| Developing methods for genome editing in cannabis in a non-transgenic manner

Leor Eshed Williams Ph.D.  Lidor Gil

Genome editing using the CRISPER/Cas9 technology opened new possibilities in research and in biotechnology for many organisms including plants. To date, targeted gene knockout using the CRISPER/Cas9 system has been used in many plant species, with high efficiency. Despite the high potential of the system to manipulate genes and to serve as a tool in breeding programs, there is still no published work on using CRISPER/Cas9 in cannabis. We believe that genome editing can be a powerful tool in generating new cannabis strains having desirable characteristics. To establish the genome editing system in cannabis, we are developing a method for transient transformation in protoplast with a plasmid carrying the Cas9 gene and the guiding molecule. This method allows the Cas9 to induce a mutation without integrating to the genome, generating a non-transgenic cell, with the desirable mutation.  Following the transformation, the protoplast are induced to regenerate shoots, resulting in a mutated plant that is unify (non-chimeric) and true-to-type. Calibrating this method to exhibit high efficiency will enable us and other to generate many new plants in short time in a non-transgenic manner. There are many traits that can be manipulated by gene editing. For example, creating plants with agro-technical advantages, or manipulating the cannabinoid biosynthesis pathway.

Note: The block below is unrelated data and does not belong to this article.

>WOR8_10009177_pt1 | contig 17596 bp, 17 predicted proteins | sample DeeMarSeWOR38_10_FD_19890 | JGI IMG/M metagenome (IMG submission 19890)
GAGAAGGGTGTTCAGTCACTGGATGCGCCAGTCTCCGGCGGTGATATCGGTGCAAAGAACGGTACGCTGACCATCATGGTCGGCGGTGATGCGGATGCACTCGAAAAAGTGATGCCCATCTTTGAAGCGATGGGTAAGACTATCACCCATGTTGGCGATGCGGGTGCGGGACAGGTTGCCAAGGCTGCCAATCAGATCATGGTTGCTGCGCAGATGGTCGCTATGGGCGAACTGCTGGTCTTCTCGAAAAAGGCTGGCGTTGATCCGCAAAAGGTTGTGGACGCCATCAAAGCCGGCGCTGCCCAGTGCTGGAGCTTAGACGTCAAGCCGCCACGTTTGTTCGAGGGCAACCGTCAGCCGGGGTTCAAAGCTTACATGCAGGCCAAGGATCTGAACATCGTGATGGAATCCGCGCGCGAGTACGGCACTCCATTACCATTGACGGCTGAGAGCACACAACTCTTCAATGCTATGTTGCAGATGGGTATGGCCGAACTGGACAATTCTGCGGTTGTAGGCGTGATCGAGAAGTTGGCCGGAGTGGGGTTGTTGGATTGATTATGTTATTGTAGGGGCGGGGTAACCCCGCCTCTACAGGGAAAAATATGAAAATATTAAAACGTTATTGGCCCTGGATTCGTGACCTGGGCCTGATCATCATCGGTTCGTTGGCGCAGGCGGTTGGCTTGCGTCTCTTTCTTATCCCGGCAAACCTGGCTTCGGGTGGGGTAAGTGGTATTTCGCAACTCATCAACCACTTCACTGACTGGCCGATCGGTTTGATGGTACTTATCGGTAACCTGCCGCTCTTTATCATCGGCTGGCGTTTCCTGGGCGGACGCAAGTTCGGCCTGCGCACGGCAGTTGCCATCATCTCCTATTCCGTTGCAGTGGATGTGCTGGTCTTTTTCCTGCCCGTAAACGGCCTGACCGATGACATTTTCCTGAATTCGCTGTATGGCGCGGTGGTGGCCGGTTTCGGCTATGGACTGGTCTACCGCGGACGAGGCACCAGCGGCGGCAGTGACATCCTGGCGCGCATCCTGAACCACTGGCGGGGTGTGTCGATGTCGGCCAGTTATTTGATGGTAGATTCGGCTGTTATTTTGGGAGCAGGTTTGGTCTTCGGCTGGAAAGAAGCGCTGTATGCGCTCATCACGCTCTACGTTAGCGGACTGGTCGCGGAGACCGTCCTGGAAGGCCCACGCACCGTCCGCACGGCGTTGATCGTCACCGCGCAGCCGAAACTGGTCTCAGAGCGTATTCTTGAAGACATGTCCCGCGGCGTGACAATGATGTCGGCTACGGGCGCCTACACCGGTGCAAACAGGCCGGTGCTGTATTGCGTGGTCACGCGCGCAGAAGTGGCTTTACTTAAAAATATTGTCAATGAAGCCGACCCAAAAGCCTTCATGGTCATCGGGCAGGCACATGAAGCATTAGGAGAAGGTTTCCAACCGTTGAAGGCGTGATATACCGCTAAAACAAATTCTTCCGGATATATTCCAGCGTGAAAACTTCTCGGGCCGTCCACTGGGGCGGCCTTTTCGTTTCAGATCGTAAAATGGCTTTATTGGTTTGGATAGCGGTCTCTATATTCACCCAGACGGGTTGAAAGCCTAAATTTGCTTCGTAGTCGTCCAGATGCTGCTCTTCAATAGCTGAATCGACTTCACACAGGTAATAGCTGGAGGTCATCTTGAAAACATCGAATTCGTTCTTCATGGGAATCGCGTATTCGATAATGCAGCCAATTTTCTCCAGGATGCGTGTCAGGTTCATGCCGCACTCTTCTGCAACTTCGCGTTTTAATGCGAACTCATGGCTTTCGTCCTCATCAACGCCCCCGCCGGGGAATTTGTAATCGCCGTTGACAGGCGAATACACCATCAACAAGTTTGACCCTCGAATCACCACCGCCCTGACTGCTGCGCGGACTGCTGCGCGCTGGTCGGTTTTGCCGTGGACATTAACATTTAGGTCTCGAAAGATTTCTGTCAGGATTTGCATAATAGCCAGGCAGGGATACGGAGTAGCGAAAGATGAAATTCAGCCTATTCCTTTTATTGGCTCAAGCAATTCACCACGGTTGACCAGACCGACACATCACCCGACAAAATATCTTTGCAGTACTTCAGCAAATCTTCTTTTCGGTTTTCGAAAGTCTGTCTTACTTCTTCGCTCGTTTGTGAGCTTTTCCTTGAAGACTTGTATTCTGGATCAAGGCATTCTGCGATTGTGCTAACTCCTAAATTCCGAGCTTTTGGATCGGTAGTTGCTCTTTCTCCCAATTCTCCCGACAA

• Key words: Genome editing, Plant regeneration, Transient transformation